Continuing our "Unusual Spine Cases" series, we take a look at the toll a severe case of scoliosis took on a young girl and her mother.
While some degree of scoliosis occurs in approximately 10% of children, less than 1% of cases require medical intervention beyond monitoring.1
Read more: Scoliosis: What You Need to Know
This case presents a young girl, Jenny,* who fell into that small percentage. Her case is unusual because she required 2 extensive surgeries for scoliosis curves in both her upper and lower spine.
A diagnosis of severe scoliosis
In October 2009, when Jenny was 12, she began complaining of shoulder pain. Her mother took her to the doctor, who diagnosed her with scoliosis. Jenny's mother commented, "We did not have any knowledge of what scoliosis was or what to look for. I never recognized a problem at home."
The scoliosis diagnosis was confirmed that same day via X-ray. The doctor warned them that the scoliosis was severe, and that Jenny faced a tough fight.
Jenny's mother notes, "It was pretty tough when your little one has tears running down her face, asking if she is going to be okay, and you don't know. All I could tell her was that whatever it was we would get through it together."
Since 2009, Jenny has endured multiple surgeries and hours of physical therapy.
Jenny was referred to an orthopedist in Grand Rapids, Michigan who suggested bracing. At that point, Jenny's thoracic curve was 43 degrees.
Read more: Types of Scoliosis Braces
"I knew from internet searches I had done that bracing was not a really sound approach as she was so close to the surgery curves," her mother said. "We decided to go for a second opinion even though I had no idea where at that time."
A second opinion
In November of 2009, the family decided to take Jenny to Shriners Hospitals for Children in Chicago, Illinois.
Jenny was seen in January of 2010 by Dr. Peter Sturm and his team. By then her curve had increased another 10 degrees, and the decision was made to have fusion surgery. Her surgery was February 8, 2010; five days after her 13th birthday. At the time of her surgery, her thoracic curve was 63 degrees and her lumbar curve was 45 degrees. She was fused T1-9 during the surgery, which temporarily helped her lumbar curve.
After one year of chronic hip bursitis, Jenny's lumbar curve returned, and she had a second fusion surgery just after her 16th birthday on February 5, 2013. Jenny will return to Shriners Hospitals for Children at the end of February 2014 for her one-year follow up.
Since her surgery, Jenny has had a hard fight.
Her mother commented, "She was having a lot of pain and is now in physical therapy, which has been exceptionally helpful. Her surgeon told us that he hopes this last surgery would resolve her pain, but that she may always have pain. They just don't know."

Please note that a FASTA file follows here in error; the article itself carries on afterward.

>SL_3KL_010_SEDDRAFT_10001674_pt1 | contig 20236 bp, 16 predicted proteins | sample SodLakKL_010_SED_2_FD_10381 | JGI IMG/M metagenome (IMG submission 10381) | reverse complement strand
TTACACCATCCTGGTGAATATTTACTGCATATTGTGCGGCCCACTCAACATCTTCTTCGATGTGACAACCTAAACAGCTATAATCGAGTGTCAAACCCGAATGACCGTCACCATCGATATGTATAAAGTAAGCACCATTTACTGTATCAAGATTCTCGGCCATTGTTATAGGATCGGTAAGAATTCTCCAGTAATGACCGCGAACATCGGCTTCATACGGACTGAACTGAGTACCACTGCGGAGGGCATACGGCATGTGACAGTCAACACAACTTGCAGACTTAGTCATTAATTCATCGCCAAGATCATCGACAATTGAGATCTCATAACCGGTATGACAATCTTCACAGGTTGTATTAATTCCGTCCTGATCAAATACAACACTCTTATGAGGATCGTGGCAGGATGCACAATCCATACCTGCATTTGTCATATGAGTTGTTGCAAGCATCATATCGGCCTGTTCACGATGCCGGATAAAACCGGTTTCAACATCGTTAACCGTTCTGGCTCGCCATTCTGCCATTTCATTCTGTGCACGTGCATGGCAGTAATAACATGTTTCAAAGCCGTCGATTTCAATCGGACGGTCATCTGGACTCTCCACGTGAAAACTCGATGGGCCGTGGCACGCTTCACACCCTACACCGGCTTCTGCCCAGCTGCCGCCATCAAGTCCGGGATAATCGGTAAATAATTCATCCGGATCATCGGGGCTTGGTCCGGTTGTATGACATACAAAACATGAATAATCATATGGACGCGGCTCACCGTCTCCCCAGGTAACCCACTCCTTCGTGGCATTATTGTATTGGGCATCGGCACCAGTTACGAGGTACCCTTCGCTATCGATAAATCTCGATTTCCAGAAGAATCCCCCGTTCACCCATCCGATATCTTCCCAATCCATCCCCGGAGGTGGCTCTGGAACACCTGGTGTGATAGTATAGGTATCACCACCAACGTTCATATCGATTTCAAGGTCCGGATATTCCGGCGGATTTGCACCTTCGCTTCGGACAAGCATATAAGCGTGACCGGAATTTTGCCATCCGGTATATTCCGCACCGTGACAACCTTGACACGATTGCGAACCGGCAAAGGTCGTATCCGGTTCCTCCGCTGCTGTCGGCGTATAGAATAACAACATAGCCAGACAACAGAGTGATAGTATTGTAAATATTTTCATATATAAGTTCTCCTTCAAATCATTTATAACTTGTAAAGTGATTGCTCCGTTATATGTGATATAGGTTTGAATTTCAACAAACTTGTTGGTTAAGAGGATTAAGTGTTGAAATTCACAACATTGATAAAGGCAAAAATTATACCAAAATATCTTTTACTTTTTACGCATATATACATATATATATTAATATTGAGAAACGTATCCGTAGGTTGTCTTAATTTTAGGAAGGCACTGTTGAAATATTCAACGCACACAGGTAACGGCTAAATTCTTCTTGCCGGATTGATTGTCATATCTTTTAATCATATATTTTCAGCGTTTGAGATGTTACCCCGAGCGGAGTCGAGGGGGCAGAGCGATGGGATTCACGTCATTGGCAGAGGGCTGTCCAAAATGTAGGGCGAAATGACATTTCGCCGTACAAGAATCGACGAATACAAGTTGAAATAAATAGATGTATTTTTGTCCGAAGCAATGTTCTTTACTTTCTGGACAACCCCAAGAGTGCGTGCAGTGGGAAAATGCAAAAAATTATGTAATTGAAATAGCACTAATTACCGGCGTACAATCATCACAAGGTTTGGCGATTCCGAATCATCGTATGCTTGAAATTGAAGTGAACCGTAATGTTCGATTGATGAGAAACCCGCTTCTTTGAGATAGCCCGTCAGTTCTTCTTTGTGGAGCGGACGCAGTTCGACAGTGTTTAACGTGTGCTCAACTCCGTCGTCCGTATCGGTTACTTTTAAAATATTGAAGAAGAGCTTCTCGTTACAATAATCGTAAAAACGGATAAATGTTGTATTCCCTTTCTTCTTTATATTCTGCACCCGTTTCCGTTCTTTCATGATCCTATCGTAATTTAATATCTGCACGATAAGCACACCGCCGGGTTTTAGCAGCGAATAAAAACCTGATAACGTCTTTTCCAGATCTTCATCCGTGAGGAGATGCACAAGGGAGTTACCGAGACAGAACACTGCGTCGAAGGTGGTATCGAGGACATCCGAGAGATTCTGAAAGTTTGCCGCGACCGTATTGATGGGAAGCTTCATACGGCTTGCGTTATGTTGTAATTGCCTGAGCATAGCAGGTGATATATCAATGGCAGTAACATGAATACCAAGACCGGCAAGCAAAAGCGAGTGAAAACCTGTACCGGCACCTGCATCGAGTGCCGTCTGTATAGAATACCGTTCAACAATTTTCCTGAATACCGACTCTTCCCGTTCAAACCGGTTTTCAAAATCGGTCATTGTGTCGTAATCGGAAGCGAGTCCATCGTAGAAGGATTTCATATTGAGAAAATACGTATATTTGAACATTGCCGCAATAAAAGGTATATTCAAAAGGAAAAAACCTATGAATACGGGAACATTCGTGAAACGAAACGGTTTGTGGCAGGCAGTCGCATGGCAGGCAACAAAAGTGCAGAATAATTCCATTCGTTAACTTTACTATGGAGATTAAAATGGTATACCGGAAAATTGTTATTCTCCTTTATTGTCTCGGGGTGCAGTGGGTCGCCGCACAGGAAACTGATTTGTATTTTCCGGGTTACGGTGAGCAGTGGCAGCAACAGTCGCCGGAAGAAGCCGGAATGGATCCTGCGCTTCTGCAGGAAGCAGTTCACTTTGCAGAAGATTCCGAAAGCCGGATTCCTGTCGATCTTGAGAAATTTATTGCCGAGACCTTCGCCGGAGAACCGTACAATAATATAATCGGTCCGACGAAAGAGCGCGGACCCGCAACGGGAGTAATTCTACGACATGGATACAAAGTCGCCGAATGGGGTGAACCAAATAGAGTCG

The hope is that Jenny's physical therapy will continue to improve her flexibility and core strength. Her physical therapist has advised, however, that she may need physical therapy for the rest of her life. She is also being home schooled, since she missed so much time during her eighth grade year. She completed ninth and tenth grades at home.
Read more in the Physical Therapy Health Center
"Scoliosis has robbed her of many teenage experiences and friends," her mother said.
A positive response
Since her diagnosis, Jenny and her mother have worked to create something positive out of the experience. They created Scoliosis Awareness Bracelets as a way to start a conversation about the disease.
"We don't profit from our bracelets," Jenny's mother noted. "They serve as recognition for those with scoliosis and their families. Public awareness is really lacking."
As a parent of a child with scoliosis, Jenny's mother has learned a lot over the past few years and works hard to help other parents when facing this diagnosis.
"Parents need to know that scoliosis can affect their child. No child is exempt," she said.
Jenny's mother advises parents to trust their instincts with the advice they are given and select an orthopedist that has a great deal of experience with scoliosis.
"Support and understanding are critical," she said. "You want a doctor who deals with scoliosis every day."
Since 2009, mother and daughter have had a long, tough road that continues today. But they are doing their best to remain positive and raise awareness through their bracelets.
At Spine-health, we hope this "Unusual Spine Case" blog series is helpful to you. No matter what your diagnosis, you are not alone. Be sure to visit our forums for support, and to find people who have gone through similar experiences.
*Jenny's name has been changed to protect her identity.
In This Article:
- Unusual Spine Case Series: Occult Spinal Dysraphism
- Unusual Spine Case Series Part 2: Severe Scoliosis
- "Scoliosis." Encyclopedia of Children's Health. Accessed February 27, 2014. www.healthofchildren.com.